Blog update from Beatrice Robinson recipient

Monday April 13 2015 by Katherine

St Mark's student Tracey Matthews was awarded a Beatrice Robinson Scholarship to do a month-long study tour looking at various approaches to training, formation and deployment of missional leaders. Each week in the next month Ms Matthews will blog about her travels. 

Week 1 (ending 11 April)
I touched down in Dallas a week ago for the first leg of a month long research trip in the US and UK.  During this time I will be meeting with a range of missional communities and organisations who are working to equip lay and ordained people to develop communities of mission. I expected to be challenged and stretched during this trip and if the first week is any indication, this is sure to be the case. 
I travelled to Dallas on invitation from Elaine Heath and Larry Duggins who founded the Missional Wisdom Foundation (MWF) in 2009. MWF provides opportunities for clergy and laity to learn how to live in intentional community and develop micro-communities of contemplative prayer and missional action. This is achieved through a combination of distance learning, immersion experiences, spiritual direction, training retreats, and tailored coaching.
During the week I was privileged to participate in Amani New Day worship and visit with a number of MWF’s intentional community houses, where I experienced radical hospitality, table fellowship and intentional living.  The work of MWF is underpinned by a Rule of Life, centred around Prayer, Presence, Gifts, Service and Witness; which provides a framework for discipleship and formation.   As I met with various members of the MWF community,  I observed how the rule provided guidance for practical living of faith in everyday life.  This style of formation is driven by a model of contemplation and action; rather than the program style of discipleship that tends to dominate our church life.  This move away from program to relationship is a common theme in the emerging /contextual/fresh expressions movement; and  a primary focus of my research.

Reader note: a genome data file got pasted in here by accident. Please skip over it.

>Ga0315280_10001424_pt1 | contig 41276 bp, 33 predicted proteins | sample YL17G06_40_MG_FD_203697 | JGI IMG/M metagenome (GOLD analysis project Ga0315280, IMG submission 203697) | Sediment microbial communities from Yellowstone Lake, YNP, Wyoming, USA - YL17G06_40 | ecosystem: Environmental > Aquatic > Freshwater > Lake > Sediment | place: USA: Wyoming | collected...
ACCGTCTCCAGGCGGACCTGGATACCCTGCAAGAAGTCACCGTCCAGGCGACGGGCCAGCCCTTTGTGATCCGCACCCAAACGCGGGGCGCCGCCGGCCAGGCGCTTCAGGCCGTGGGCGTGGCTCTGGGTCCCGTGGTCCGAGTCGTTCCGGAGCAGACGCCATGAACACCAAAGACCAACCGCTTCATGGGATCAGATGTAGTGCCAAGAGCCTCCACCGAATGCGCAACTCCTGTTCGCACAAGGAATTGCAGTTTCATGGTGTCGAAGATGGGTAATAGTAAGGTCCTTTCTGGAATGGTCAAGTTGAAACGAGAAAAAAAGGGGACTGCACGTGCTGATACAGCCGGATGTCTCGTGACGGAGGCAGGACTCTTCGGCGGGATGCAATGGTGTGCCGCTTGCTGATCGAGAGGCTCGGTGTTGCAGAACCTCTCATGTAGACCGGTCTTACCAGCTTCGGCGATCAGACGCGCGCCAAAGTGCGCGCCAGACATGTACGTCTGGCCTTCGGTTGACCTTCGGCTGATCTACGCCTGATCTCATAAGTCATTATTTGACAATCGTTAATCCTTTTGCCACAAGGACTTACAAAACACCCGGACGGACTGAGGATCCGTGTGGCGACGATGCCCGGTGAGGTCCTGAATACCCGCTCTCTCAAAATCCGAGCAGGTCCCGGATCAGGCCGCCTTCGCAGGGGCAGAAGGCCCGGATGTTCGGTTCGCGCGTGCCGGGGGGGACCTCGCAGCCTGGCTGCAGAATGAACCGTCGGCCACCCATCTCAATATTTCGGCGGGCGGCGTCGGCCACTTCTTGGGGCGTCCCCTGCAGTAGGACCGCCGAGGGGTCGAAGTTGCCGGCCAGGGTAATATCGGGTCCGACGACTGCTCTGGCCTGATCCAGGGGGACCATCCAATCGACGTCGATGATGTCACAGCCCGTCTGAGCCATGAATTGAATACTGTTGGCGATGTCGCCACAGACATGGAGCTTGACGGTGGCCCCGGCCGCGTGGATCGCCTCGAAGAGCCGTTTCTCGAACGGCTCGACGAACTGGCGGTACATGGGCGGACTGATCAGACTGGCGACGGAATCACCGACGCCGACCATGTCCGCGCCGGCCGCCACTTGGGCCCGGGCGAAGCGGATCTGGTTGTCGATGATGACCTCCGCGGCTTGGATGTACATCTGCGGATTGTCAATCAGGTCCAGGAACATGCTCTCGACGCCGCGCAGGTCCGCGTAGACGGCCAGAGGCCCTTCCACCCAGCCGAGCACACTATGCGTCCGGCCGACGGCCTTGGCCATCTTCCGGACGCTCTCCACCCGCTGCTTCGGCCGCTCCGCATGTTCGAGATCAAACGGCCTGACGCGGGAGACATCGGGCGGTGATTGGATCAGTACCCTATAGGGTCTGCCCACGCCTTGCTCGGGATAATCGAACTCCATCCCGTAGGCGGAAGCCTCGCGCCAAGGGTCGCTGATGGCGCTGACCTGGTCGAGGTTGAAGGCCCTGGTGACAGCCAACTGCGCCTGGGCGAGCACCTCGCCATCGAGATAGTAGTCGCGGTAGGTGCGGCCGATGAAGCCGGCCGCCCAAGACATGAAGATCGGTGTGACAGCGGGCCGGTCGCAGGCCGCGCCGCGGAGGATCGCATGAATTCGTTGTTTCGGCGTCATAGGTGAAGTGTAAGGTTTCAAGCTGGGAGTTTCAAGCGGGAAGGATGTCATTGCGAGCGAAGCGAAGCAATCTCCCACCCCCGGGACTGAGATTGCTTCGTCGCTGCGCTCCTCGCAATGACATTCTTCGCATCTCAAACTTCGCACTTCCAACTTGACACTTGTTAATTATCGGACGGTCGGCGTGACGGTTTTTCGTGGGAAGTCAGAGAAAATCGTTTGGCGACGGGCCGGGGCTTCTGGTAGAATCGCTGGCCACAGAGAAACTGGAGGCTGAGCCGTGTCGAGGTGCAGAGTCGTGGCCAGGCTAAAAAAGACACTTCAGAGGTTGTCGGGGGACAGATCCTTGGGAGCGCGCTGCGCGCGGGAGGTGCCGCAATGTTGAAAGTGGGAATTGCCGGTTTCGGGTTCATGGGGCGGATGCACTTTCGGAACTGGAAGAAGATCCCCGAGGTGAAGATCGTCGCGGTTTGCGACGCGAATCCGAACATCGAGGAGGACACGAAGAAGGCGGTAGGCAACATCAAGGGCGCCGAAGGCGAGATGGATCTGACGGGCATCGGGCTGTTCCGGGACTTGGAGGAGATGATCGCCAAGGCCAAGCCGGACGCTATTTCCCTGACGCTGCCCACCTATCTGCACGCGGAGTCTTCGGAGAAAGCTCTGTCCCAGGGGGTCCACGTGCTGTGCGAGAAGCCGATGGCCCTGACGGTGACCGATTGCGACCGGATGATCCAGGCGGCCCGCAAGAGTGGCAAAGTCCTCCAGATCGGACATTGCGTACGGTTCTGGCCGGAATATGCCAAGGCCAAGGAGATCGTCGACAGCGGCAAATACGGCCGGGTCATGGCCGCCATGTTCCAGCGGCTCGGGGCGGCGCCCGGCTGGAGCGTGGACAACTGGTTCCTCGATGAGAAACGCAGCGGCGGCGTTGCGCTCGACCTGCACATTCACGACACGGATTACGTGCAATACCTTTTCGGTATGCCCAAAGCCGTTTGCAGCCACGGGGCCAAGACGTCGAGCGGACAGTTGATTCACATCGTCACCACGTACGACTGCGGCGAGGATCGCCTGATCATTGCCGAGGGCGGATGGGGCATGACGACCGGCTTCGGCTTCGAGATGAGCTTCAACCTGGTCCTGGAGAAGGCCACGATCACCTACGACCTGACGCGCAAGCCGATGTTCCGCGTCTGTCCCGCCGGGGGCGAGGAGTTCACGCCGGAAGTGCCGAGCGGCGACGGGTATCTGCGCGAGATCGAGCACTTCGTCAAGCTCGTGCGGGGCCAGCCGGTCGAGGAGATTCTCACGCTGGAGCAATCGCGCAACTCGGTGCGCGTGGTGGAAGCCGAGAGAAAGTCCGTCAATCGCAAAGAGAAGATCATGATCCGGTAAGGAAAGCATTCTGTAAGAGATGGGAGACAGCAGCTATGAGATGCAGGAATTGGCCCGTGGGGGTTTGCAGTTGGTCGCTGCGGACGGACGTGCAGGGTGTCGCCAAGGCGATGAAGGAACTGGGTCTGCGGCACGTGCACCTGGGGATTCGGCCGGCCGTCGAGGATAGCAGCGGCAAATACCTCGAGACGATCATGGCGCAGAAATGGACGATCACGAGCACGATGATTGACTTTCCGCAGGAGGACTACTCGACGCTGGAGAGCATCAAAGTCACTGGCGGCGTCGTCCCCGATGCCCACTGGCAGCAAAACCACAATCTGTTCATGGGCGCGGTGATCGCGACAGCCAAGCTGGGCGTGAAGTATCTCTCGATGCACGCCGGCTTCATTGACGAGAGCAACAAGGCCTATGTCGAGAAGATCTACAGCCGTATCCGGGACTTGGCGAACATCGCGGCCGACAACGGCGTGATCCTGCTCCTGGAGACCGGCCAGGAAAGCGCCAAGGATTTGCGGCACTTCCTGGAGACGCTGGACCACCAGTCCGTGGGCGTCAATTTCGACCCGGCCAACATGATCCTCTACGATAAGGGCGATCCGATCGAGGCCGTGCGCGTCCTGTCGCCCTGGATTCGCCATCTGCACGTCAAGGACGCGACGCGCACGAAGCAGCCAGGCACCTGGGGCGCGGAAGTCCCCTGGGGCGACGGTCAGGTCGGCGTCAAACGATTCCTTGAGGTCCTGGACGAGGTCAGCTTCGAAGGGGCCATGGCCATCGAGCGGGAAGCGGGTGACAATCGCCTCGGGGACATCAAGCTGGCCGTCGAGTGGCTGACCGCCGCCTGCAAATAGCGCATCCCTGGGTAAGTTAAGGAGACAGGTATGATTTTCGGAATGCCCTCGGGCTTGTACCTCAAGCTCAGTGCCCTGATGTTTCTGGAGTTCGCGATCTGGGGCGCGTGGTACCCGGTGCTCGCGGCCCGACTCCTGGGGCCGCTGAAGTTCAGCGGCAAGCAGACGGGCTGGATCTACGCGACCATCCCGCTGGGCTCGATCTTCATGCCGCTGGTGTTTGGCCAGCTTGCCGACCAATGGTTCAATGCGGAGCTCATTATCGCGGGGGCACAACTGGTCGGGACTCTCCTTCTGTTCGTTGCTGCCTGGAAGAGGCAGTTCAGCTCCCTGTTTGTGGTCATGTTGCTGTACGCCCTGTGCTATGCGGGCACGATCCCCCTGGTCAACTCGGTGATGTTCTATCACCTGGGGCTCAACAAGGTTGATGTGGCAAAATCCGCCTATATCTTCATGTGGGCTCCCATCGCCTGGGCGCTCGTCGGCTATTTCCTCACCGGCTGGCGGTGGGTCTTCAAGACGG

A focus on innovative partnerships and collaboration across boundaries is another key theme emerging.  I saw this in action through ‘The Mix’ and ‘The Grove’ co-working initiatives, which is another aspect of the MWF. Co-working provides a ‘fresh expression’ of mission by facilitating collaboration and community engagement through shared work spaces. MWF is using this concept to partner with local churches to transform surplus church property into places of community engagement and collaboration. ‘The Mix’ is an example, where a co-working space has been developed in the basement of White Rock United Methodist.  Catalyst and manager of the ‘The Mix’ Daryn DeZengotita describes the work as ‘Accelerated serendipity’ where mutual cooperation and collaboration provides space for the holy spirit to create coincidences and ‘ahah’ spiritual moments.  I experienced this firsthand during my visit to The Mix, where I  met Ken Janke co-founder of The Grove and leader of Groundworks.  Ken suggested I should meet with Johnny Sertin in London, who by coincidence I had been trying to connect with. Within minutes Ken had called Johnny in the UK and firmed up my meeting with him.  This sure was ‘accelerated serendipity’ in action. 
There is so much more to tell but space does not permit at this point. If I had to sum up my first week in a few words, it would be: service, relationship, partnership, collaboration and innovation.  God’s spirit is clearly moving among us in fresh and surprising ways.  Our job is to find the missional imagination necessary to get on board this movement. This is the theme for my trip and you will hear more about how this is also happening in various other places.